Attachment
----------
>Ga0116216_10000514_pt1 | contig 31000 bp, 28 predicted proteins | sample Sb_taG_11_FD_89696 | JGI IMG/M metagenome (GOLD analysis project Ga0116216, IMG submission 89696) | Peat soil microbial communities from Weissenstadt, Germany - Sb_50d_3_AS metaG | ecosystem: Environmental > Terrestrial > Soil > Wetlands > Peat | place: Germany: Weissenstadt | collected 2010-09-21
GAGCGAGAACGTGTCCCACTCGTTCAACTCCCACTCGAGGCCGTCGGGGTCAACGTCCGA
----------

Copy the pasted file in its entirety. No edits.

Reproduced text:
>Ga0116216_10000514_pt1 | contig 31000 bp, 28 predicted proteins | sample Sb_taG_11_FD_89696 | JGI IMG/M metagenome (GOLD analysis project Ga0116216, IMG submission 89696) | Peat soil microbial communities from Weissenstadt, Germany - Sb_50d_3_AS metaG | ecosystem: Environmental > Terrestrial > Soil > Wetlands > Peat | place: Germany: Weissenstadt | collected 2010-09-21
GAGCGAGAACGTGTCCCACTCGTTCAACTCCCACTCGAGGCCGTCGGGGTCAACGTCCGA